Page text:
“If Karl Marx were alive and trying to buy Schnapps today, he might reconsider aspects of Das Kapital after dealing with our central alcohol planners.” In USA Today, Jonathan Turley contends that the “continued existence” of state liquor control is nonsensical.
Patrick Chapman, who manages consumer relations at Screaming Eagle, is aghast that some customers flipped the winery’s $250 Sauvignon Blanc. “The original purpose was for the direct-to-consumer channel… for their personal use only,” he told Wine-Searcher. “[But] people are turning it over for profit, for their own selfish greed.” The irony isn’t lost on Tom Wark.
Tyler Colman suggests that “heat damage might be the biggest silent killer in the wine industry — more even than corked wine, which has much greater renown.”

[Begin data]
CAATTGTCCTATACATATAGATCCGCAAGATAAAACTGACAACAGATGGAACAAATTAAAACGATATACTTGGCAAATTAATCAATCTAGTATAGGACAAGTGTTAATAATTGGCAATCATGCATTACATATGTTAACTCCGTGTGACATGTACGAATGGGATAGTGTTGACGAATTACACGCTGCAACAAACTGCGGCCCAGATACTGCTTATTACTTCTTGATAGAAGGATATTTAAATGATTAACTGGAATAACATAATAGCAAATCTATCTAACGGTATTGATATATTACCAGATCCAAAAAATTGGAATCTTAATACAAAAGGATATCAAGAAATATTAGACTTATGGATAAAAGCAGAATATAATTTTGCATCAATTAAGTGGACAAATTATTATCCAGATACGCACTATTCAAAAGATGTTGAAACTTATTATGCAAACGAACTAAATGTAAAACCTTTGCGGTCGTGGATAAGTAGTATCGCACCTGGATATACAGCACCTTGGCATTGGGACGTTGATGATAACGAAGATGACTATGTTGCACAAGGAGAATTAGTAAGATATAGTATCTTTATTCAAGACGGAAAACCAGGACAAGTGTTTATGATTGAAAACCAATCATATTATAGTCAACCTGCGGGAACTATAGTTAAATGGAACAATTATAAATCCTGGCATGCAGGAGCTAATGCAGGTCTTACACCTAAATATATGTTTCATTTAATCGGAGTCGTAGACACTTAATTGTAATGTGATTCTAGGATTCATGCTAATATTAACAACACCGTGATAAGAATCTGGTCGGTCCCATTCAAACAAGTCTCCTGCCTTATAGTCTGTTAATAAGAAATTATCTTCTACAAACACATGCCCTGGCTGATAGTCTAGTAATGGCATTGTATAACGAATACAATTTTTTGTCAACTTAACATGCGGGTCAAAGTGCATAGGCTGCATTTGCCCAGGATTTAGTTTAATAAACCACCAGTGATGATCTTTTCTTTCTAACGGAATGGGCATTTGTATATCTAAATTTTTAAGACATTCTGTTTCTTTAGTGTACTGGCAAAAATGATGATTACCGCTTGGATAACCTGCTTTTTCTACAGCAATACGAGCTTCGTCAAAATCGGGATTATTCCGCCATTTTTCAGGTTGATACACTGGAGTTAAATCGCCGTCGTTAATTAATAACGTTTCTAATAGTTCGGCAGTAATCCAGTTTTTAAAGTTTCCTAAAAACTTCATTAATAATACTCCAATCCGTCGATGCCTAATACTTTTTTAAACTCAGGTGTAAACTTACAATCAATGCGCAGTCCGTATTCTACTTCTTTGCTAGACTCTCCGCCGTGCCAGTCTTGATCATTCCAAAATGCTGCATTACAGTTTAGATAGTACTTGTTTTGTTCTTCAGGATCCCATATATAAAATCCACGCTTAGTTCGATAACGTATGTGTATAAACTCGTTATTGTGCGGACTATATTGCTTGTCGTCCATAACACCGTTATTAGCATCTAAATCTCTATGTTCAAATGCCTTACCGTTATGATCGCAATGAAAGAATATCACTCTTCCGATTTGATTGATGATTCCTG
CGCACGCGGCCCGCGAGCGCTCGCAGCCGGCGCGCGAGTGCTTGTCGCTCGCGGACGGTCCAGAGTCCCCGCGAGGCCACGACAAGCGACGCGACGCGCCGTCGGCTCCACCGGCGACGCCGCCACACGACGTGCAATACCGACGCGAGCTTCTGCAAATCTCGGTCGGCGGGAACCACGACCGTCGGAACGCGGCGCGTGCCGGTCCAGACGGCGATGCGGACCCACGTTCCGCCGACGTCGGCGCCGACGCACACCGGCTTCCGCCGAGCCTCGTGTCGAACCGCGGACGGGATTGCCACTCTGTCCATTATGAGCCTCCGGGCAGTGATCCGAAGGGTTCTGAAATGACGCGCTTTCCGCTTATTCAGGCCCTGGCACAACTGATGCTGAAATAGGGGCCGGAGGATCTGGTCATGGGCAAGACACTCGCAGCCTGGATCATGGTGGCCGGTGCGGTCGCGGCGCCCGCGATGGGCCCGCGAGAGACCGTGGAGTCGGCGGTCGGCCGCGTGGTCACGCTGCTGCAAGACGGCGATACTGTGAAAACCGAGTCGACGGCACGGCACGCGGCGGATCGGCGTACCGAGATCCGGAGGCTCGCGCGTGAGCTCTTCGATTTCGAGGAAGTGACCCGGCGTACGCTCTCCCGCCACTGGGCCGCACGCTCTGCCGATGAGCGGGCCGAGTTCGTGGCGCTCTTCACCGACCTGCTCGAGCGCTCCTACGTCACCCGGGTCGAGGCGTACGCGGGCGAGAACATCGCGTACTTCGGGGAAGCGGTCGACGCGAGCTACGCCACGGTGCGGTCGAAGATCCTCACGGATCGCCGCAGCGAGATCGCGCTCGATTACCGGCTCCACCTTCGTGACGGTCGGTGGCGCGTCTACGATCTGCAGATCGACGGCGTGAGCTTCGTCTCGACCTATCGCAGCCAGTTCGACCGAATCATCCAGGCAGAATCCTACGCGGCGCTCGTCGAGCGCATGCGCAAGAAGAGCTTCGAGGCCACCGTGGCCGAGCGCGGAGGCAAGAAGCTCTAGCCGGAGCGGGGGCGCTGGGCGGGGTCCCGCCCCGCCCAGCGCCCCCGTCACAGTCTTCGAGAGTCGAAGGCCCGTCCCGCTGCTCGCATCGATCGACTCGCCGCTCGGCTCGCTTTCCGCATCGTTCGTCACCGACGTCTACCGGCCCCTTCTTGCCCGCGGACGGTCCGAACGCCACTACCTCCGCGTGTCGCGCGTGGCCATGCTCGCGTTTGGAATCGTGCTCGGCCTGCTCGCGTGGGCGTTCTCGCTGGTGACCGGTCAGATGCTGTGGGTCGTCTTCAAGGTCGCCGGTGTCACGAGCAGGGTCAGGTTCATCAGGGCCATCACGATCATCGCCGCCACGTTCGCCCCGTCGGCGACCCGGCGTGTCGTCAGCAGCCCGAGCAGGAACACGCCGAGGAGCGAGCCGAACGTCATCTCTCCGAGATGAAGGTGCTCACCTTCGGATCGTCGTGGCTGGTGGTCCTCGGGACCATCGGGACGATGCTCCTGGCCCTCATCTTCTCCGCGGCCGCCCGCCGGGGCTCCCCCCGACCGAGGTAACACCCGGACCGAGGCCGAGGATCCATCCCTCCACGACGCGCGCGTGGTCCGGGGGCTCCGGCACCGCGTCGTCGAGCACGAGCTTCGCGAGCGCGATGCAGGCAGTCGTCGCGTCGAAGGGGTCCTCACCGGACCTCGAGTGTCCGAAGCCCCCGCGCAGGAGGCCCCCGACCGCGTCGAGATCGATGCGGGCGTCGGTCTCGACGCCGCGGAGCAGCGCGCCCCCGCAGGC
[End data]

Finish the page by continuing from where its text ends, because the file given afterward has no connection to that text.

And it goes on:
“Red wines, by and large, are winter warmers. But if it just has to be red, here’s to the reds of summer: soft, smooth, juicy reds that you’ll want to gulp rather than sip. Even reds that can take a chill.” In the Chicago Tribune, Bill St. John lays out some rules for those who insist on drinking red wines when the weather is scorching.
In WineReviewOnline, Ed McCarthy writes a primer on Rosé Champagne.
WineBusiness.com profiles Domaine du Tariquet, which recently celebrated its 100th birthday.
W. Blake Gray comments on the news that Lot 18 is severely scaling back. As Gray reports, “the site laid off its entire editorial staff last week, dropped from nine to four procurement specialists, and dumped the food and travel businesses to concentrate on wine.”